Continuing our discussion of Ricardo Iznaola’s invaluable practice guide aptly titled “On Practicing,” I’ll now talk about what Iznaola calls the outer poise – a direct counter to the previous notion of the inner poise. See my last post on the topic here.
Iznaola defines the outer poise as “…the state of alertness and readiness for action of a limb, without dysfunctional tension.” The outer poise is a physical reaction to what I call work tension. Work tension is the muscular energy needed to execute any physical motion on the instrument. For guitarists this is most crucially applied to the right hand. As mentioned in the previous post, this is the KEY element to successfully achieving ease and comfort in you work.
All this might be pretty obvious to you, or it may not. But here’s where Iznaola really gets it right. He distinguishes between weight and effort of the hand. Weight is the sensation of your hand utilizing gravity to its advantage, whereas effort is your hand acting AGAINST GRAVITY to achieve a motion.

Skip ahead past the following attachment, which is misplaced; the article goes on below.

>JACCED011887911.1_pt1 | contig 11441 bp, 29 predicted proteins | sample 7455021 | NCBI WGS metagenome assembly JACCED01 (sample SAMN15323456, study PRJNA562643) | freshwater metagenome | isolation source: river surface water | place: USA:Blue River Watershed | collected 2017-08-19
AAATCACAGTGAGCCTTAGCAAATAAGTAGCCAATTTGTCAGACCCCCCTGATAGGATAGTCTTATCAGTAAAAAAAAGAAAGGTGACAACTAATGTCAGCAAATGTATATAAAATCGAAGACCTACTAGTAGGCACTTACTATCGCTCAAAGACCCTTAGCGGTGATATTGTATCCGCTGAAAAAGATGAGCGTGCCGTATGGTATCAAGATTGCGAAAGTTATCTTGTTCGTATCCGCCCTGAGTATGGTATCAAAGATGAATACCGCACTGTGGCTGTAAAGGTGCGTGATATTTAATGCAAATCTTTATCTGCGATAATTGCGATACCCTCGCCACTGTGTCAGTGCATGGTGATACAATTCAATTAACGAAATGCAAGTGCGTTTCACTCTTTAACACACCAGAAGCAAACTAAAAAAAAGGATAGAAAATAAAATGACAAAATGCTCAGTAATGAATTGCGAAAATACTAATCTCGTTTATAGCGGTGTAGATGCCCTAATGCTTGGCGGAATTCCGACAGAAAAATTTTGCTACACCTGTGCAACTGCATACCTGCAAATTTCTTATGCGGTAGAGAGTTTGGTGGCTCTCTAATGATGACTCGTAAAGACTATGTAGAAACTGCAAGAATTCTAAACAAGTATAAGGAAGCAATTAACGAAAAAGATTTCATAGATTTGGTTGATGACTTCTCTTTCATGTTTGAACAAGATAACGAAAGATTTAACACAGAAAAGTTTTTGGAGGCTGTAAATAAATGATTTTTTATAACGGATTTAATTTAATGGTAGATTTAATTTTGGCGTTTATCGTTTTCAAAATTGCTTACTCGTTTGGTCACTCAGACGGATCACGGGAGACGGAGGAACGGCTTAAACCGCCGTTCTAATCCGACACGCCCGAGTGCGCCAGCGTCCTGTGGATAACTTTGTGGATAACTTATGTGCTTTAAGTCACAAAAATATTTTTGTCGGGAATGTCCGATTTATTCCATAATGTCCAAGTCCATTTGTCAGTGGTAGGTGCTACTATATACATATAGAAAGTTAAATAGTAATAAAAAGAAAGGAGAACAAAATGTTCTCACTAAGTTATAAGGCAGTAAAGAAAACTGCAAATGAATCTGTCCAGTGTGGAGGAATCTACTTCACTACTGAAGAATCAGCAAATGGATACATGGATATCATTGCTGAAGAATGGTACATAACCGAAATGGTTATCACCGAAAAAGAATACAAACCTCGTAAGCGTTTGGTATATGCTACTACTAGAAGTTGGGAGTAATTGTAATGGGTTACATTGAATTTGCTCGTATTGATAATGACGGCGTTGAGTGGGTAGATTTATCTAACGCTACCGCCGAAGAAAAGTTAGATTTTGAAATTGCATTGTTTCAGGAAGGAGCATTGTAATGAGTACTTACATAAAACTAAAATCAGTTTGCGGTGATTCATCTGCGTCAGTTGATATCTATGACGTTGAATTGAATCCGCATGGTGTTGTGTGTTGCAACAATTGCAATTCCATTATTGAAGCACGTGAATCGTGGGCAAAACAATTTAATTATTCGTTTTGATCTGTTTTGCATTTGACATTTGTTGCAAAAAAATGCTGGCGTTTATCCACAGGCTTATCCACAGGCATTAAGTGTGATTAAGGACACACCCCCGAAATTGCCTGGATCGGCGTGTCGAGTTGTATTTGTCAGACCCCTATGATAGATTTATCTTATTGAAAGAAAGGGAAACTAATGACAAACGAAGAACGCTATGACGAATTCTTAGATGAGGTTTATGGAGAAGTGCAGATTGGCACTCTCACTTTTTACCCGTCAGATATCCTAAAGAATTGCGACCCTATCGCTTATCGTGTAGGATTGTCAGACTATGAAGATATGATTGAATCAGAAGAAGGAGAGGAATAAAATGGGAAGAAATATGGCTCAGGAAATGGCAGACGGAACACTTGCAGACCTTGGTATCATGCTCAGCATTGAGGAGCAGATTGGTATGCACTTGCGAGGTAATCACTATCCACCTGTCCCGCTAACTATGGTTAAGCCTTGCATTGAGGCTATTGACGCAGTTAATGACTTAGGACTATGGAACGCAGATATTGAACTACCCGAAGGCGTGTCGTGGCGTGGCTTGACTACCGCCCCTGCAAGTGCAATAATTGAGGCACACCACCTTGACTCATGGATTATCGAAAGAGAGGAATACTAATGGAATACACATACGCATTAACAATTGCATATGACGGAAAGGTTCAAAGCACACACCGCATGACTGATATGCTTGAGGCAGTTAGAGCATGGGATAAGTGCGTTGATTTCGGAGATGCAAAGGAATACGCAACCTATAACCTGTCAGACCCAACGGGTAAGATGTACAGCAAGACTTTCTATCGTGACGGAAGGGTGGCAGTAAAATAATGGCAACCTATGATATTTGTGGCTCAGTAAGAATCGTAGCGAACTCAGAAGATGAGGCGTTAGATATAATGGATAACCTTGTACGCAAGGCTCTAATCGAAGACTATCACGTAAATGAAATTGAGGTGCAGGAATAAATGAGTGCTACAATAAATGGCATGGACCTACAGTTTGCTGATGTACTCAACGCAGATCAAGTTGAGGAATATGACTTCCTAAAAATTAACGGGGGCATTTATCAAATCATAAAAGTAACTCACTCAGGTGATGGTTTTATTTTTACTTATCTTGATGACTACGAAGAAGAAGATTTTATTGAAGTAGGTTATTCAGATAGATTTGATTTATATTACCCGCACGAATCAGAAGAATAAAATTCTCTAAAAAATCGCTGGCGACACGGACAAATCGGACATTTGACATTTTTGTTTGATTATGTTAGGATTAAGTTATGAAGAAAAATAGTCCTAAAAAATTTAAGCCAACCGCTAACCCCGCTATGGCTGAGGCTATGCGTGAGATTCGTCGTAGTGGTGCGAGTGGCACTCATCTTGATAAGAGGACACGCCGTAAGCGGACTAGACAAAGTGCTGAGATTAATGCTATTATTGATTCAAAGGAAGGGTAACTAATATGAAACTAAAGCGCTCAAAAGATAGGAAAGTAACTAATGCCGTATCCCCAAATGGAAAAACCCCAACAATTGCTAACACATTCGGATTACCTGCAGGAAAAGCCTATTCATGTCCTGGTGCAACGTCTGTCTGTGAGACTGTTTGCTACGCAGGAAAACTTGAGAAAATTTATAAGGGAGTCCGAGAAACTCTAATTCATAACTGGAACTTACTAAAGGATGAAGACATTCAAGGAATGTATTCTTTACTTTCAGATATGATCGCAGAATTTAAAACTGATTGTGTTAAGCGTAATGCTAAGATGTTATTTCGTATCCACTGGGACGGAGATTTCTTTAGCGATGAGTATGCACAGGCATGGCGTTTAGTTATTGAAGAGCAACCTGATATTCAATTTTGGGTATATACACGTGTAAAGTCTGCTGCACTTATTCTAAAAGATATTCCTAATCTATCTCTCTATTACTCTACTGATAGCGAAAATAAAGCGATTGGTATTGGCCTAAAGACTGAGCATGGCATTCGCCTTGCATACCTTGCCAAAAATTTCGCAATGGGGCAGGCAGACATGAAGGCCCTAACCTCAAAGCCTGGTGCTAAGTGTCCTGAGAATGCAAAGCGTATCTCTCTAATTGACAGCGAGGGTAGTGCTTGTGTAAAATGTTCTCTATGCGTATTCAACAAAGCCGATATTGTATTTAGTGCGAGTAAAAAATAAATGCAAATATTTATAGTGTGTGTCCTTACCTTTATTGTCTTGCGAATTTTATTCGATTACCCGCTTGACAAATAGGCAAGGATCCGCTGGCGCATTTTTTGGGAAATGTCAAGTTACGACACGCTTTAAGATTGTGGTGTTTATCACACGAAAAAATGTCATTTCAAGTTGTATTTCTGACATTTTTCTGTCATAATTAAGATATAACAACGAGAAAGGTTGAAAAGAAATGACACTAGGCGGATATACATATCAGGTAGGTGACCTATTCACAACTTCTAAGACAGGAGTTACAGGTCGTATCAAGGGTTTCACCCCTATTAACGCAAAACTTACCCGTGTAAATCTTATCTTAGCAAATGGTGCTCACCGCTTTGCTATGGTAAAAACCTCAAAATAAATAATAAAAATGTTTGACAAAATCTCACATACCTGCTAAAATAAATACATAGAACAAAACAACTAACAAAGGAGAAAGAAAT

The poise that Iznaola talks about is the physical balance of your hand between effort and weight. Both are needed to successfully execute any physical motion, but one must consciously and actively engage the hands to where this notion of poise becomes the standard. In Pumping Nylon (another resource I’ll discuss later), Scott Tennant describes this balance with more physical terms. Tennant enforces the idea that every motion utilizing work tension should be met with a moment of immediate relaxation, an idea he coined as dynamic relaxation.This mastery WILL give any player the desired ease of motion we all strive for, but each of us has to put in the work and experiment with how your own hand reacts to the physical sensations of weight and effort.
Out of all the posts I’ve made thus far, this may be the one to stump a few people. If that’s the case leave a comment and let’s talk! I’d especially love to hear from non-guitarists about how these principles could be applied to your own instruments. This is a text that I think should be on the book shelf of ANY musician of ANY instrument. For your convenience, I've created a link to the book on Amazon.
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